UNIT: Decision may prove costly
In 1970 my wife and I briefly met with the then Prime Minister Ted Heath for drinks.
An unyielding supporter of the Common Market, as the European Union (EU) was then called, Ted Heath seemed not to be able to smile when I told him of my humble opinion that the vastly experienced French President Charles de Gaulle was correct when he insisted that the United Kingdom should stay out of Europe.
And here is the UK today, and what a mess the UK and its Parliament are now in.
And what a mess Berwick’s town council is in for exactly the same reason, namely, that it made a decision not based upon experience, reality and commonsense, but based upon naïveté and a vague hope that it could rely upon other people.
“Council decides to sell unused retail unit”, stated the Berwick Advertiser (April 4). Why? Because our town council and its decision makers, when deciding to buy the roof-damaged Castlegate unit, entered a market about which they new little or nothing; and they entered the market, as the UK did many years ago with the EU, full of wind about how successful they would be.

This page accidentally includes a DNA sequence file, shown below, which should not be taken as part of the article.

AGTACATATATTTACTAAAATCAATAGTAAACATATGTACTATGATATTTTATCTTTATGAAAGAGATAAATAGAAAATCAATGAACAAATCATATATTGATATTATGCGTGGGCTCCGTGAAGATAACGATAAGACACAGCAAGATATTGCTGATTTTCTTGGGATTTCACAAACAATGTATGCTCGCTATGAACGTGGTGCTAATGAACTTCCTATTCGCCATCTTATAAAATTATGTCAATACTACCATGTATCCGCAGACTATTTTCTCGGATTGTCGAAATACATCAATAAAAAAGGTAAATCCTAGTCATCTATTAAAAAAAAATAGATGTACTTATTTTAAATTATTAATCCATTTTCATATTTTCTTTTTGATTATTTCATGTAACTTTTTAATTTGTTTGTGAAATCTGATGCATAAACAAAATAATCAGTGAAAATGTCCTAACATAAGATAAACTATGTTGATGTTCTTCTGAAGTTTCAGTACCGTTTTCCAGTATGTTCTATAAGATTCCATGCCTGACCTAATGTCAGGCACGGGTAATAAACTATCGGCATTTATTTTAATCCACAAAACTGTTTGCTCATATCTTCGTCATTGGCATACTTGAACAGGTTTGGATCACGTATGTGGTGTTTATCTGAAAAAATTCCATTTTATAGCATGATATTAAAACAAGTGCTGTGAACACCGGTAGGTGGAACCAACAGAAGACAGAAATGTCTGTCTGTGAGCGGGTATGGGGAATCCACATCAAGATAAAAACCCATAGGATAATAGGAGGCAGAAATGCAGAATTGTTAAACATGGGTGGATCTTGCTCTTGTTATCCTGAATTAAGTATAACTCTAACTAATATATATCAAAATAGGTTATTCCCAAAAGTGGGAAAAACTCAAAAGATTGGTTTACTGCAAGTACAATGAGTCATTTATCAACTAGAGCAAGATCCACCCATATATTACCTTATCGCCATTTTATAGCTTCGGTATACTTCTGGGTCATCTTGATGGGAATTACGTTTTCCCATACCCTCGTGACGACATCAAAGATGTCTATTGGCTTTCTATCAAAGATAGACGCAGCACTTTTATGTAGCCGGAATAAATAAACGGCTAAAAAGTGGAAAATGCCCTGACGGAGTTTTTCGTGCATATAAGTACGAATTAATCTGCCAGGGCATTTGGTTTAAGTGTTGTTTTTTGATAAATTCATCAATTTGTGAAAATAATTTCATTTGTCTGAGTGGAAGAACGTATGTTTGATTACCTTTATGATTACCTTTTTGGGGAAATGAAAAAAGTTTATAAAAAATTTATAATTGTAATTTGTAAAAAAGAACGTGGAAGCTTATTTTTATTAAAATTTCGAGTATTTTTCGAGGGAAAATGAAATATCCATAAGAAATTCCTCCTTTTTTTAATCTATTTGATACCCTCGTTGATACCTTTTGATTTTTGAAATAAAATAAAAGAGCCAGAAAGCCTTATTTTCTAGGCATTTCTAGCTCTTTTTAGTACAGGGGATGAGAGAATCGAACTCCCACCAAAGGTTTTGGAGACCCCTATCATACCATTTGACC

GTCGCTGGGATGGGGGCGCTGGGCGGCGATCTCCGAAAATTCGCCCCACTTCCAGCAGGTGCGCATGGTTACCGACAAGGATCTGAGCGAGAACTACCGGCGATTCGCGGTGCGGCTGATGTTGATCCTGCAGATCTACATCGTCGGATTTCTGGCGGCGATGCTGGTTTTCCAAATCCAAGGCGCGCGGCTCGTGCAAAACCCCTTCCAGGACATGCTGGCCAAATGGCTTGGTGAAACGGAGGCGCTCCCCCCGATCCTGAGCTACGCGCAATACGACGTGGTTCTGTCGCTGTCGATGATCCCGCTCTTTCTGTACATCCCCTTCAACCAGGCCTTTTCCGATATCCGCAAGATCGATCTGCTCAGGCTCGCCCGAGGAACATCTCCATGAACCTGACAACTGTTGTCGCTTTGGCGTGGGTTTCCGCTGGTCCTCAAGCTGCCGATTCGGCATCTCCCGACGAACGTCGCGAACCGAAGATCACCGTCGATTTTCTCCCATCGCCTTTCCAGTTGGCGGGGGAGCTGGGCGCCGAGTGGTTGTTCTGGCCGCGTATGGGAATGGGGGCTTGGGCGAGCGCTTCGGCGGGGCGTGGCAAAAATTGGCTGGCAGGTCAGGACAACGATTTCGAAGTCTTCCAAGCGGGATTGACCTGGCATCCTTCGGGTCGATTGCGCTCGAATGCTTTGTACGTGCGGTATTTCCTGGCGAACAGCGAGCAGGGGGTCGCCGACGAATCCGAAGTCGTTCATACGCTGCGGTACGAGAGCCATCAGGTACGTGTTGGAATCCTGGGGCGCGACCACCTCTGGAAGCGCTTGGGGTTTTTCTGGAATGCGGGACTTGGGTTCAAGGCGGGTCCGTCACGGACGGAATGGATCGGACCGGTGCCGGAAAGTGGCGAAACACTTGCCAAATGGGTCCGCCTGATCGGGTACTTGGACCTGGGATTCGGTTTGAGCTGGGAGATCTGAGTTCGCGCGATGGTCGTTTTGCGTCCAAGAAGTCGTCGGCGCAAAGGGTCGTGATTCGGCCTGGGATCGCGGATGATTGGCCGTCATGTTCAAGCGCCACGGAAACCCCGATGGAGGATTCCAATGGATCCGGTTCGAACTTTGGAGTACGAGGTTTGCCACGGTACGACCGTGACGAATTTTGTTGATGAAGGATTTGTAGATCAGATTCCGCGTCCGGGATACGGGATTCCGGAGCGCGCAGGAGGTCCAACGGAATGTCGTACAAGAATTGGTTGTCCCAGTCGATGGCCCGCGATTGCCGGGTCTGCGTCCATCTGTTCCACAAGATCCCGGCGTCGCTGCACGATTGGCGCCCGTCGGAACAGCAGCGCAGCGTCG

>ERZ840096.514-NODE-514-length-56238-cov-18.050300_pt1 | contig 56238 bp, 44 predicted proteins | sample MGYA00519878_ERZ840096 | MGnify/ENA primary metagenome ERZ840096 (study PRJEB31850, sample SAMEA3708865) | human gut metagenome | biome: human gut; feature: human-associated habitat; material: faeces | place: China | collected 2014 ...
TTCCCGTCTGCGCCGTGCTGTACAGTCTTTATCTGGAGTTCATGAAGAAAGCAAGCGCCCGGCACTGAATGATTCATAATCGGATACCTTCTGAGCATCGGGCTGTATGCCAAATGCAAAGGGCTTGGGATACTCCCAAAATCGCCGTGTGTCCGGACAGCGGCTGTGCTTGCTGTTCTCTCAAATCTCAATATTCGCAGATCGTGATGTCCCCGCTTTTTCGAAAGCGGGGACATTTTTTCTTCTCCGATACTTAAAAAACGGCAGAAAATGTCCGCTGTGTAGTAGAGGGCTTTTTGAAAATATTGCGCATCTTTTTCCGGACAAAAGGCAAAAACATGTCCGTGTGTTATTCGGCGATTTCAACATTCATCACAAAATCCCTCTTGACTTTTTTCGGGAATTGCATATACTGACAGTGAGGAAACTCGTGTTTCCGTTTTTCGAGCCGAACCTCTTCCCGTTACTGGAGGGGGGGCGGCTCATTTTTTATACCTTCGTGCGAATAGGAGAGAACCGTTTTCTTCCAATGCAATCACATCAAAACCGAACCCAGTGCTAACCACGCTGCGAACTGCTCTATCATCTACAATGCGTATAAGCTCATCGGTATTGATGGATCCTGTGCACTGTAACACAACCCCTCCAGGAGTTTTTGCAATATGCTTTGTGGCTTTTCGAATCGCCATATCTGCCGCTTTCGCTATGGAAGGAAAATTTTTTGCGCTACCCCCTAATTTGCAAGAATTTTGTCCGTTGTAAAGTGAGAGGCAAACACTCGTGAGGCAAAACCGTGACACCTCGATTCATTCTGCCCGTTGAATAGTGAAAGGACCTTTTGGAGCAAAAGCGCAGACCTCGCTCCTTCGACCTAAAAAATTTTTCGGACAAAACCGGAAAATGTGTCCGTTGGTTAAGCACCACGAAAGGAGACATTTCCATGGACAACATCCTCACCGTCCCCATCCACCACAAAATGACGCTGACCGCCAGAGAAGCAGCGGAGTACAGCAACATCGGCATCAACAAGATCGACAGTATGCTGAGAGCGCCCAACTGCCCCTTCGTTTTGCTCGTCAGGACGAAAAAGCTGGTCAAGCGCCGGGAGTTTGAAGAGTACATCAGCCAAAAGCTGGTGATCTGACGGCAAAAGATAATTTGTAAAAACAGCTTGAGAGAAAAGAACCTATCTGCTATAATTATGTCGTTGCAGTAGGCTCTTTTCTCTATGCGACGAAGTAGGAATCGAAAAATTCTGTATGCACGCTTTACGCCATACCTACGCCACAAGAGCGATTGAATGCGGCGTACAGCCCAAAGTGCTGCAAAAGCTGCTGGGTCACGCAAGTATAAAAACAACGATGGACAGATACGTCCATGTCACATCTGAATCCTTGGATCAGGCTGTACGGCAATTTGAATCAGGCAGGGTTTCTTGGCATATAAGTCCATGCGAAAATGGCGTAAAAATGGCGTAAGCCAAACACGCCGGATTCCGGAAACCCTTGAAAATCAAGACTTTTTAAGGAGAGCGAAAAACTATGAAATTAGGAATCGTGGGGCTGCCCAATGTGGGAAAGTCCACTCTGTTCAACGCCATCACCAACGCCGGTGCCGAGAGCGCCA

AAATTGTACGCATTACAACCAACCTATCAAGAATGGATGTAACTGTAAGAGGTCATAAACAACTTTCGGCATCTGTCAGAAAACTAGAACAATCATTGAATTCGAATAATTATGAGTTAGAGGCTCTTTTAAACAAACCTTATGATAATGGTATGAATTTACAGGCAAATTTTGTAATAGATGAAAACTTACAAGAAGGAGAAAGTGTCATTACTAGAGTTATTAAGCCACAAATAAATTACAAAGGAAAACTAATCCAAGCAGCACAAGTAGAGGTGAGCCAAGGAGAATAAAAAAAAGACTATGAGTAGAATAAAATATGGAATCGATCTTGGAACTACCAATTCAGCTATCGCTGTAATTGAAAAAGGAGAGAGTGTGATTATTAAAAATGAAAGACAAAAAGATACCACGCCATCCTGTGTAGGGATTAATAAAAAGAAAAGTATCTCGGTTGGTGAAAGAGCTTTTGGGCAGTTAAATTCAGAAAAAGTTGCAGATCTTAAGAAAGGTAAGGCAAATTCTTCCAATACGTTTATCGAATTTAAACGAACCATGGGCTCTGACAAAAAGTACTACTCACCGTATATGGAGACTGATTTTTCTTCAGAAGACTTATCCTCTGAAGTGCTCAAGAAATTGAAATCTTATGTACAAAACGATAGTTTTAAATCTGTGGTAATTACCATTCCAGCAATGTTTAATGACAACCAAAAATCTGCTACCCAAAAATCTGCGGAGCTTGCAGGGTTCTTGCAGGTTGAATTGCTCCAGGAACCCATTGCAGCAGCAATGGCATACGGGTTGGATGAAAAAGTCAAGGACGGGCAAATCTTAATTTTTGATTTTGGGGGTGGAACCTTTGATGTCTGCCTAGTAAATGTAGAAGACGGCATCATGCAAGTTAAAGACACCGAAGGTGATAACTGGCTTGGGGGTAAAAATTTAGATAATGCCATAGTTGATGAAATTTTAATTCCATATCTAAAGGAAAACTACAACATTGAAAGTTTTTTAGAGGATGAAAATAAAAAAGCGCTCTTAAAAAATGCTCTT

If the town council does not make an overall profit, taking into account legal and other conveyancing fees, advertising and other costs, and rates and water rates, etc, when it sells the unit, who is to pick up the loss?
Why, of course, not those who decided to gamble with other people’s hard-earned money to make the decision to purchase this, as Coun Karin Graham called it, ‘white elephant’, but the unfortunate council taxpayers.
“It’s not what we thought it was going to be,” said Coun Anne Forbes.
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How right you are Madam. How right you are.
It’s an interesting money-raising proposal that some town councillors are now suggesting, namely to charge an entry fee for those who want to take a dip in the sea at Spittal on Boxing Day, (Berwick Advertiser, April 4).
As doubtless our learned councillors and their clerk know, the sea, of course, is a tidal water and thus the foreshore in that area belongs to the Crown, in effect, HM Government.
Doubtless, therefore, Berwick’s town council can evidence the official correspondence running between it and the Crown whereby permission to charge people to go into the sea has been granted by the Crown